|Location||Senshu, Akita City. (map)|
Senshu Park (千秋公園, Senshū kōen) is a park in Akita City, created on the site of the former Kubota Castle. Afterwards, Senshu Park was established by the Akita City government, and currently occupies most of the Senshu district in Akita City. Currently, Senshu Park is a popular destination to view cherry blossoms in the spring season.
Senshu Park is considered one of the top 100 parks in Japan, while Kubota Castle was designated one of the top 100 castles in Japan by the Japan Castle Foundation (日本城郭協会, Nihon Jōkaku Kyōkai) in 2006.
During the Edo Period, a castle was first established on the site in 1604 when Tokugawa Ieyasu assigned Satake Yoshinobu to govern the region. Under the governance of the Satake clan, the castle and surrounding settlement grew steadily over the following decades, until the original castle burned down in a fire on September 21, 1633. The castle was restored in 1635, and shortly thereafter acquired the name "Kubota Castle" (久保田城 Kubota-jō). Other names for the castle include "Yadome-jō" (矢留城) or "Kuzune-jō" (葛根城). During the Tokugawa shogunate, the castle was also called "Akita-jō" (秋田城), though this name is now more commonly used to refer to the Nara period fortified settlement of Akita Castle which sat nearby.
Much of the castle and the surrounding town were again destroyed in a fire on April 2, 1776, and the main bailey burned down two years later from a lightning strike on July 10, 1778. Repairs to Kubota Castle were complete in 1797, though some structures were again destroyed by a fire on May 10, 1797.
During the Boshin War in the early years of the Meiji Restoration, the Satake clan had allied itself with the military forces loyal to the recently-displaced Tokugawa Shogunate before opting to support the new Meiji government instead. As a result, Kubota Castle and the surrounding town were seiged by the angered forces of the Ōuetsu Reppan Dōmei, an alliance of Tokugawa loyalists. Following the end of the Boshin War and full consolidation of Imperial power under Emperor Meiji, the Satake clan surrendered Kubota Castle to the new government on June 17, 1869.
When Akita Prefecture was established in 1871, Kubota Castle temporarily served as the new prefectural office. Following the relocation of the prefectural office in 1872, the castle was abandoned. On July 21, 1880, when a fire broke out in the abandoned bailey, Kubota castle burned down for the final time. The barren land was returned to the Satake clan in 1890, who in turn donated it to Akita City to be used as a park.
The Akita City government began development on the land in 1892, but returned it to the Akita Prefectural government in 1896. From then on, the area was officially named Senshu Park (千秋公園, Senshū kōen), and noted garden designer Nagaoka Yasuhei was tasked with laying out a new garden. A Hachiman shrine was constructed on the grounds, along with the Iyataka Jinja, a shrine dedicated to local scholar Hirata Atsutane.
Senshu Park currently hosts a number civic buildings, including the Akita City Library, Akita Civic Center, and Akita Museum of Art. In 1984, the Satake clan donated the rest of the former castle site to Akita City. One corner turret of Kubota Castle was reconstructed in 1989 to boost tourism and showcase its history. In 2001, the two-story front gate of the castle was reconstructed as well.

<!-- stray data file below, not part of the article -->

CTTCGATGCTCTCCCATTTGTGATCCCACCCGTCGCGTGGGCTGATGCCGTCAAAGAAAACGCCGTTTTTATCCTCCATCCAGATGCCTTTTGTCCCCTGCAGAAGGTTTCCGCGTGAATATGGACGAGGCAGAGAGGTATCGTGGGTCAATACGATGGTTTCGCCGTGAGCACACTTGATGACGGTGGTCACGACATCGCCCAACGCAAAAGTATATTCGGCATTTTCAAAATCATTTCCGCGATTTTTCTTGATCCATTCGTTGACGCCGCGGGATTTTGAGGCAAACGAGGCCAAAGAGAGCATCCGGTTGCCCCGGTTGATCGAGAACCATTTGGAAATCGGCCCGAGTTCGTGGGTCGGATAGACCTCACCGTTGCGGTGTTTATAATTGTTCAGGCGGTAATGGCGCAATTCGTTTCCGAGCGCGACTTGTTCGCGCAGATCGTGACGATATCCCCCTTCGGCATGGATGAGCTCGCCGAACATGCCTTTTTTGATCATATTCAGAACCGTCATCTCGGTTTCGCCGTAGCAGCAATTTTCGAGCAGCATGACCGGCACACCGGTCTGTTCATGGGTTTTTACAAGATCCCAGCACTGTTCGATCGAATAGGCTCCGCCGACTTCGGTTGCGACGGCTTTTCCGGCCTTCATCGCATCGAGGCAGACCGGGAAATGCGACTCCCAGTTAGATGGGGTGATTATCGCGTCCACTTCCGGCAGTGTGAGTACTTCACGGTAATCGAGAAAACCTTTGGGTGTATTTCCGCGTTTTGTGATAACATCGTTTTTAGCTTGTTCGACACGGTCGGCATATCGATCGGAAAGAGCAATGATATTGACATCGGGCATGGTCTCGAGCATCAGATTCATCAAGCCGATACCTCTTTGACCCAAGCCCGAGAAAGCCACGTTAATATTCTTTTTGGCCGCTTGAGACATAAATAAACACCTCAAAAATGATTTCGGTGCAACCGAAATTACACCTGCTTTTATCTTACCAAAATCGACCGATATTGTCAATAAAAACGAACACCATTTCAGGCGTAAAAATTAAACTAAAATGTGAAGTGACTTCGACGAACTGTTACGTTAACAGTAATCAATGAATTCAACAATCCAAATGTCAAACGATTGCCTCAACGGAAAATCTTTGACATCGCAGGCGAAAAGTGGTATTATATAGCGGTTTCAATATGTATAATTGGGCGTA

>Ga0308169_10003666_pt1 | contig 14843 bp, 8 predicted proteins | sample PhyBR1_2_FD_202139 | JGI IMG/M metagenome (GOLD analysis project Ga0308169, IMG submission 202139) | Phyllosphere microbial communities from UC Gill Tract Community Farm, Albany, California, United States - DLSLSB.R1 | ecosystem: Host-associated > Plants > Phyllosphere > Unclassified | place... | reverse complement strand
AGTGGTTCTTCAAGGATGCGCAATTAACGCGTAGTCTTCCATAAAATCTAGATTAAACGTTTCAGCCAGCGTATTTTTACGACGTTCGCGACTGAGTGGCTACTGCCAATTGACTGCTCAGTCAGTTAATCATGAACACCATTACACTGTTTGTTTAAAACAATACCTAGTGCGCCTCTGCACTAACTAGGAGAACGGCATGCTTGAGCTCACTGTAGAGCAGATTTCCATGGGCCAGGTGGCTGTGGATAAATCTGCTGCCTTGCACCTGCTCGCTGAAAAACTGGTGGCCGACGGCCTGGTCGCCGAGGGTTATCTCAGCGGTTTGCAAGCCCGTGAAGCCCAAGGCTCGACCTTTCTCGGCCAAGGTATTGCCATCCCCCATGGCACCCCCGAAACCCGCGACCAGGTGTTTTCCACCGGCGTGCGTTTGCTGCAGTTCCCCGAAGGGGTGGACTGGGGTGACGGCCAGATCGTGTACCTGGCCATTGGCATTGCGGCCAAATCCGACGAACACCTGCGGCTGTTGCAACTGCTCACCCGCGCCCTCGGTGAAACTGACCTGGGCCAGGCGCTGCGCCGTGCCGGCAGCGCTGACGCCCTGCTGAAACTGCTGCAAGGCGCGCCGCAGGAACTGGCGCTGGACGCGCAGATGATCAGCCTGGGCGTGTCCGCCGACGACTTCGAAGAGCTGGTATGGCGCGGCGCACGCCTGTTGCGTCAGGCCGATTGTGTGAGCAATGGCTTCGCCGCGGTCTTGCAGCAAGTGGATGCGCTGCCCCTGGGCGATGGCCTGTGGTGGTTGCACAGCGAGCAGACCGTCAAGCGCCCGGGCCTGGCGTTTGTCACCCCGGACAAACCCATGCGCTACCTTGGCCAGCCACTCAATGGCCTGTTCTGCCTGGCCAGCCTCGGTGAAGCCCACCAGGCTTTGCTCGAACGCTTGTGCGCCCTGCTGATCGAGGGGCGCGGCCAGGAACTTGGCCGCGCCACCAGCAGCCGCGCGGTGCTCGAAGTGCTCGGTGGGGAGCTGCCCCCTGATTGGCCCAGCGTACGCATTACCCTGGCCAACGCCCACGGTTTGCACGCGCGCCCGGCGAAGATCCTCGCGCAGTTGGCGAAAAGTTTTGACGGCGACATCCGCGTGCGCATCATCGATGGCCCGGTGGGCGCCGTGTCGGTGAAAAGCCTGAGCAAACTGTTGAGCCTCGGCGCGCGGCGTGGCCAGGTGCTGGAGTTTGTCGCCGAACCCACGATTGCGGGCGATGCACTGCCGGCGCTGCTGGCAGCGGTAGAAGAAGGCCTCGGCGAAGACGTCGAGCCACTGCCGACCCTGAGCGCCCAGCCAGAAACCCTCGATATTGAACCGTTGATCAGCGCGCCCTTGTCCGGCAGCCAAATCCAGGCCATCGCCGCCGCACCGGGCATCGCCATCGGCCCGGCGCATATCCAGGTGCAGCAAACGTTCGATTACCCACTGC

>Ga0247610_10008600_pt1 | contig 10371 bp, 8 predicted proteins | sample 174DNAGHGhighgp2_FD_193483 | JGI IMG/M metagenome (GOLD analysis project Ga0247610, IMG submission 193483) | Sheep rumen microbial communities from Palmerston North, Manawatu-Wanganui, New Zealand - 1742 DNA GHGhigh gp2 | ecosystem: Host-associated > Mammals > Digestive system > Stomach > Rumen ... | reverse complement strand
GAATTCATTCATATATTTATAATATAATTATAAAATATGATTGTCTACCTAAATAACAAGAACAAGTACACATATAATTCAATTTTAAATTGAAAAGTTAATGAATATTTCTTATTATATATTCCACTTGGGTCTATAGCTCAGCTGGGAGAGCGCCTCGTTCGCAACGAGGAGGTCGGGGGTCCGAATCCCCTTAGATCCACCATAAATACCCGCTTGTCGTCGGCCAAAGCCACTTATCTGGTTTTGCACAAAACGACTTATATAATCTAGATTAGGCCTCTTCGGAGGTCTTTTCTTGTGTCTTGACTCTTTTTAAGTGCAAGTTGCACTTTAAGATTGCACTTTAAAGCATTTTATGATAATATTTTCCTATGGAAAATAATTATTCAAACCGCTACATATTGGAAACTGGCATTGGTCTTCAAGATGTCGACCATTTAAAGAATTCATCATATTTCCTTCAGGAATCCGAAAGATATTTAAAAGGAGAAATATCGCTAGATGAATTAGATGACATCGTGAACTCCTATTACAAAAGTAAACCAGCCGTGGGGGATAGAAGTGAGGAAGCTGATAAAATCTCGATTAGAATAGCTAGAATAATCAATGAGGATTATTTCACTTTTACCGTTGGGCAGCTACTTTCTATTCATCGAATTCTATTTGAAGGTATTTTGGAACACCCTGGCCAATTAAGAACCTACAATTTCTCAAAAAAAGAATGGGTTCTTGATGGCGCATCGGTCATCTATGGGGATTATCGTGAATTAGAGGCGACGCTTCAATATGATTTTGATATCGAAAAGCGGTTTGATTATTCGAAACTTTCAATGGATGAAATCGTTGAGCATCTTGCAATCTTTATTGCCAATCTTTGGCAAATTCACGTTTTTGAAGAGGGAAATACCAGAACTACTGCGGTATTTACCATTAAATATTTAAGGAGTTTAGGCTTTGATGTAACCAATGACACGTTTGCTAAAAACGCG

The park, which is 14.4 hectares in area with a circumference of 1.76 km, features a distinctly traditional Japanese style in aesthetics and gardening style. A traditional Japanese tea house can be found within the park, along with several museums and monuments dedicated to the history of the area.
The park is a favourite spot to observe cherry blossom trees in spring, with over 1,000 cherry trees planted by the Akita City government since 1892. There are also a number of Satsuki azalea plants throughout the park, along with a dedicated azalea garden, to showcase the official city flower. To the south of the park, visitors can also admire the vibrant lotus garden that occupies much of the former castle moat.
Senshu Park is located a short distance away from the eastern exit of Akita Station, and is also easily accessible when coming over the bridge from Tegata. The remnants of the old castle moat surround the southern and eastern edges of the park, but there are several entrances accessible on foot. Vehicle access is also possible through the entrance on the southern side, but there is very limited parking available.
There is an underground tunnel that cuts through the northern edge of the park, providing quick access between the Asahi river and Tegata.
As a place of cultural importance for Akita City, Senshu Park is a regular destination for a variety of events and seasonal festivals. On many national and regional holidays, it is common to find performances of taiko drumming and other music by local groups, as well as many stalls selling food associated with Japanese festivals.
Cherry Blossom Viewing
Because of the abundance of cherry trees and other flora that blossom in spring, Senshu Park is a popular destination for those looking to enjoy the Japanese tradition of hanami (花見, "flower viewing"). While the blossom forecast (桜前線, sakura-zensen) changes yearly based on the weather, the normal time for hanami in Akita City is mid to late April.
During mid September, Akita City hosts a fireworks and music show based out of Senshu Park. While most of the park is closed to visitors during the performance, they can be easily seen from many parts around the city. Enjoy the display and listen to the music and stories that are broadcast from the park.